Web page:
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  97. Tickled to see this post! My aunt recently passed away and I just could not throw away all her vintage linens. As I started to collect them (we were cleaning out her apartment), no one questioned, all i said was Quilts, and they all knew! I love the prints and they are super soft! I'm working on a few quilts now and look forward to using the vintage sheets :-)

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  98. I've used flat sheets for all my quilts and never had any problem.In fact I'm working on one quilt for my mother and she asked me to use an old sheet for backing (according to her it feels softer).Whatever you say mom!

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  99. Love this post!. I use flannel sheets from thrift stores and garage sales in place of the batting. It doesn't matter if it is faded. They work well on quilt as you go. A quilt is a gift of love.

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  100. Love this post!. I use flannel sheets from thrift stores and garage sales in place of the batting. It doesn't matter if it is faded. They work well on quilt as you go. A quilt is a gift of love.

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  101. I think the key is the lower thread count. I used some 200 count with my longarm, and had no troubles, either. Always wise to investigate what "everybody" says. =)

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  102. Thank you for this Great post. I have used sheets as quilt backing for tied quilts, DSM quilted AND quilted on my long arm. I have not personally ever had any problems that I have seen others report. I have even used two flat sheets as a quilt for my mothers birthday gift last year! It's the perfect year around weight for my folks bed.

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  103. When I was growing up, that's all we ever used was sheets. So it really made me wonder (while reading) why people say not to use sheets.

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  104. When I was growing up, that's all we ever used was sheets. So it really made me wonder (while reading) why people say not to use sheets.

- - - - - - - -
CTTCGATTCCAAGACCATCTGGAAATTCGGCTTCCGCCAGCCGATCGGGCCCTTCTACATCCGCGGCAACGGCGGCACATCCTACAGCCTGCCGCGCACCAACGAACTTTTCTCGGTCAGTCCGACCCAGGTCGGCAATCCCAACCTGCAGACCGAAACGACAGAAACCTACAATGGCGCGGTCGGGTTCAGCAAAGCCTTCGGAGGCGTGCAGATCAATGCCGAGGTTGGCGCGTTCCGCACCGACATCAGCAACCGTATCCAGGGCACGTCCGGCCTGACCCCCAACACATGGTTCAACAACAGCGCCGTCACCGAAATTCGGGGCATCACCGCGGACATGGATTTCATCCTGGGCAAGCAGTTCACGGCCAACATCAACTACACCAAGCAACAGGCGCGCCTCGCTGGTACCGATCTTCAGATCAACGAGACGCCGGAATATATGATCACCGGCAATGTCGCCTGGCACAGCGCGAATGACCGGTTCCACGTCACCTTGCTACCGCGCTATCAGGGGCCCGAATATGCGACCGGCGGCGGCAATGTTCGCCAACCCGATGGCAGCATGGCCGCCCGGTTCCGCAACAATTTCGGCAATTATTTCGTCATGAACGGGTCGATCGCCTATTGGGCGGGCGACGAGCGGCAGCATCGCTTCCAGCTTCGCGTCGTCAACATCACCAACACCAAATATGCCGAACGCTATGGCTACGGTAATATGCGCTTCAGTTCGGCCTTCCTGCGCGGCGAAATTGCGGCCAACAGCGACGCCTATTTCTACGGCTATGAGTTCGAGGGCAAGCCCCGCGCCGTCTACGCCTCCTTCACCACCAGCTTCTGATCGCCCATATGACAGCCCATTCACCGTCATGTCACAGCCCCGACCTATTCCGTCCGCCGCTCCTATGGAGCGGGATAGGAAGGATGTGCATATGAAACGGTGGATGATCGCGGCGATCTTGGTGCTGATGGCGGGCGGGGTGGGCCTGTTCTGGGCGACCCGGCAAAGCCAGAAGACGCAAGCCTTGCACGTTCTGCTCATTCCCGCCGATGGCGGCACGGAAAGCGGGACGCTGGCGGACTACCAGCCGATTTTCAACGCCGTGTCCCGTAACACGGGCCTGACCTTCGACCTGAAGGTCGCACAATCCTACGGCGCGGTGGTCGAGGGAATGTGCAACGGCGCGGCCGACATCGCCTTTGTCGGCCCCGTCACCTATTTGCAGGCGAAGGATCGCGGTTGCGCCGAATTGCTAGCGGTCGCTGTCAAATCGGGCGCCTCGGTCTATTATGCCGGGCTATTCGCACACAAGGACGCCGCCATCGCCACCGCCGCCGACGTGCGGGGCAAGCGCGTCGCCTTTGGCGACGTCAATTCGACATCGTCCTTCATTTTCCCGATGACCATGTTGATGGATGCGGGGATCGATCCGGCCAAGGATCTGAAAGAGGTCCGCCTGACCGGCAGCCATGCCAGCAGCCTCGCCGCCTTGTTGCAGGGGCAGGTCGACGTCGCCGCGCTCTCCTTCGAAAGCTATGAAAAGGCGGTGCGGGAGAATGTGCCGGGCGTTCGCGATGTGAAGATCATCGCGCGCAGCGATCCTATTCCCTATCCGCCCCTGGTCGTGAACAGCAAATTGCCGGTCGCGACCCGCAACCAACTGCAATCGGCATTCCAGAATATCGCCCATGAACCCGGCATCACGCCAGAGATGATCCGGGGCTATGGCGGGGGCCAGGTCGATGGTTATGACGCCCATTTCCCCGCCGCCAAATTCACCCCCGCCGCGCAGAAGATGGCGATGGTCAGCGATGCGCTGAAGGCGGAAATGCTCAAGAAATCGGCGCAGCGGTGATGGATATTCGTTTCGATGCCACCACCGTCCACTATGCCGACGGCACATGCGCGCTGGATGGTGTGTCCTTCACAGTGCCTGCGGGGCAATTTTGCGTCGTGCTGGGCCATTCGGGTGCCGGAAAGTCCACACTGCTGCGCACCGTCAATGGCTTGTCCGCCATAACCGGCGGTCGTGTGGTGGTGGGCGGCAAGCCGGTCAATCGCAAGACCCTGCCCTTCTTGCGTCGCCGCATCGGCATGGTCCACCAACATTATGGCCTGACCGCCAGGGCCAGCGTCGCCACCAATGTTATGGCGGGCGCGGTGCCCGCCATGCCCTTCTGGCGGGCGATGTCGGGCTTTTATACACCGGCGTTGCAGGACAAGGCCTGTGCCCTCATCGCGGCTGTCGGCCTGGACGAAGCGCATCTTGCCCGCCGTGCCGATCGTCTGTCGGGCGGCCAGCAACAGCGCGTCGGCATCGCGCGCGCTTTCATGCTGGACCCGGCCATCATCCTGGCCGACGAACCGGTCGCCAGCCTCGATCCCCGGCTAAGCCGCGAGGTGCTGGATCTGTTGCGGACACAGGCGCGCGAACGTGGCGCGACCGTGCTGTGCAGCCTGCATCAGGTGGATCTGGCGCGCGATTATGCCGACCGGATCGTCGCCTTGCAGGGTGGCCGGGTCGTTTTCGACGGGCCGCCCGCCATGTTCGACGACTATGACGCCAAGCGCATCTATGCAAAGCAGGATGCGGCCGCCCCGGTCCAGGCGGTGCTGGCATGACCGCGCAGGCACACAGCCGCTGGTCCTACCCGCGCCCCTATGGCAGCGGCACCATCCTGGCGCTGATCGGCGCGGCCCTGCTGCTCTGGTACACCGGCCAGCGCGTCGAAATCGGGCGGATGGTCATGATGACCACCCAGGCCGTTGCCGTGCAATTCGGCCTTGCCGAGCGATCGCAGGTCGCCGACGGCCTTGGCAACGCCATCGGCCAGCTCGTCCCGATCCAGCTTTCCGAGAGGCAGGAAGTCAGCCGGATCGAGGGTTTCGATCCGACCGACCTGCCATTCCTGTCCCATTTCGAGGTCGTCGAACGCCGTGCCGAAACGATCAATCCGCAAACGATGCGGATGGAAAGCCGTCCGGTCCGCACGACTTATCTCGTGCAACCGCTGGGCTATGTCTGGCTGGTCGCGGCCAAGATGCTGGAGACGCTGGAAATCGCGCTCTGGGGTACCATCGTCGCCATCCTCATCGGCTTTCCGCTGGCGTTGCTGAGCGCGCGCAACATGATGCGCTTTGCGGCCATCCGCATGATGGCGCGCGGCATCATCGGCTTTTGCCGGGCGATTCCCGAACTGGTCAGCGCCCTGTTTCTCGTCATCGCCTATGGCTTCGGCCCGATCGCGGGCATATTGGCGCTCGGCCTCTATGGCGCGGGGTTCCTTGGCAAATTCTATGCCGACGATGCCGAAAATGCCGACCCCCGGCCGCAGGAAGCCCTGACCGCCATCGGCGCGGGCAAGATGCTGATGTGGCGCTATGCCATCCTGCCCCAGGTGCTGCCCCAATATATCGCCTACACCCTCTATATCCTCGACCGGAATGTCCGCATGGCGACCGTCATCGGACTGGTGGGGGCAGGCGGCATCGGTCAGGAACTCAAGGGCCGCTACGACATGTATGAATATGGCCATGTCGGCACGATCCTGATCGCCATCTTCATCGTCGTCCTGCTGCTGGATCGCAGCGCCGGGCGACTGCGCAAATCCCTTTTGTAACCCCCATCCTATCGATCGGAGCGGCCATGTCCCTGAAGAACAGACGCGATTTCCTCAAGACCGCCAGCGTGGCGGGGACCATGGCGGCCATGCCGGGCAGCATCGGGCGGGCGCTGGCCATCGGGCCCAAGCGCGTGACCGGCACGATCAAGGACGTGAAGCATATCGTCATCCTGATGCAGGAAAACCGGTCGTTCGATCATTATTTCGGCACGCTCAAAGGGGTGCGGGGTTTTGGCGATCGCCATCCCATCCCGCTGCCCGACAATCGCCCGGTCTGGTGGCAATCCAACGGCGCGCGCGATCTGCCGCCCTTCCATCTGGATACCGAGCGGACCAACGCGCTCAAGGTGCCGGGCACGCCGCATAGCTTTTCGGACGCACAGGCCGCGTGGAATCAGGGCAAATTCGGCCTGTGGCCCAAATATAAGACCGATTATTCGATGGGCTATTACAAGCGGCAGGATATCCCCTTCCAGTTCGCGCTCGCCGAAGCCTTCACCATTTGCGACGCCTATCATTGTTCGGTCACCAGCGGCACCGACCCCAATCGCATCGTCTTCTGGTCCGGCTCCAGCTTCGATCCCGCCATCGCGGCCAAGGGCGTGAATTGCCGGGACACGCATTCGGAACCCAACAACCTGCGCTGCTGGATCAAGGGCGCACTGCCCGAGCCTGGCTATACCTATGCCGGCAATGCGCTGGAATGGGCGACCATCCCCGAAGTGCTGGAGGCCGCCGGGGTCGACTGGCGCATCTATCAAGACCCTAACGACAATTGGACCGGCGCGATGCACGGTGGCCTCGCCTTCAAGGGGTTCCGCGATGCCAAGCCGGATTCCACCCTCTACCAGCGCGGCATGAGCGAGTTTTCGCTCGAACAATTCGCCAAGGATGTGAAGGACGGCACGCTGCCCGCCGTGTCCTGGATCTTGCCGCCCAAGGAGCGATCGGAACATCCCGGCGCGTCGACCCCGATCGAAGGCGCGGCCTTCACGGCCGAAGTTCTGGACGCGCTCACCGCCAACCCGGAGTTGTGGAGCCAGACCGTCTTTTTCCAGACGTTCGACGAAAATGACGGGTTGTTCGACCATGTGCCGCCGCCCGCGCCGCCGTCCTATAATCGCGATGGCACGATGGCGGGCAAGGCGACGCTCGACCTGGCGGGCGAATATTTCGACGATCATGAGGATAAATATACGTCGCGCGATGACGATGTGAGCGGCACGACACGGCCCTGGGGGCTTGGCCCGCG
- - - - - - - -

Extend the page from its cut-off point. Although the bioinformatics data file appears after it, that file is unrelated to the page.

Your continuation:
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  105. hand quilters don't like sheets on the backs of quilts.

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  106. Cheryl, your timing is impeccable! I just bought a tall bag full of sheets that seem to be brand new. I was hoping some of them would fit my bed but reasoned that paying $5 for the entire bag (about 6 sets of sheets) was not a bad price to pay for a number of quilt backings if I was not lucky enough to get the right size sheets for my bed. As it turns out, one set fit my bed and the rest will be quilt backings. Thanks for being supportive to quilters who need to save money where they can in order to keep quilting.
    Marsha from QuilterinMotion.net

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  107. Nice thought to use cut pice of cloth and make Luxury bed linen. Thanks for sharing this idea.

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  108. I am a hand quilter and was wondering how sheets would work for hand quilting.

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  109. I've used sheets for years - both as a backing and often as 'batting' for baby quilts, to make a lightweight quilt that will last like iron. New sheets or used - often you will find really nice white sheets at Goodwill (which I take home, and soak in boiling water with borax in the sink) and then wash. I hang up the sheets to dry outside if the weather is good. This is to make sure they are really clean. I've hand quilted these too, and its always worked well for me. I've also used sheets for curtains (like those at Walmart that come packaged separately, so I buy the flat sheets only). Easy to make curtains out of and I always buy used sheets from Goodwill for the lining fabric. Using conduit for the rod, and rings and those make a really great 'industrial' look for a play room or child's room. Deb E

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  112. Whenever I'm at a thrift store, I always look for 100% cotton sheets or duvet covers. I've found full/queen duvet covers for $6 -- that's a lot of nice cotton fabric for $6! I've used "sheet" fabric in backs and in piecing for the front.

    Now I want to get to the thrift store again -- I have a big roll of fleece I need some backing for to make warm charity blankets!

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  113. I've always used sheets, mostly vintage, when available. Recently I bought a duvet cover at IKEA in the "as-is" bin for $10. It had no packaging, but was 100% cotton and otherwise perfect. Since the duvet covers have two sides, the cover yielded 2 huge quilt backs for $5 each. I also suggest hunting Etsy for sellers who sell sheets. I used to sell them myself, but nowadays just horde them, LOL!

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  114. I have never used a flat sheet and probably never will since I already use thrifted fabric, batting and thread. I love the pieced backings so the quilt can be enjoyed on both sides.

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  115. I like your article. This very informative knowledge. Please click on Bed Linens

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  116. I didn't realise sheets were supposedly some kind of epic no-no. Weird. I raided our airing cupboard when we did it out before moving house and "rescued" quite a few bits of bedding to use as patchwork or quilt backs - not that I've managed to use any of them yet, lol! But I WILL use them, be sure of it. :) I've got one flat sheet that is just perfect for a scrappy Irish Chain I want to finish this year...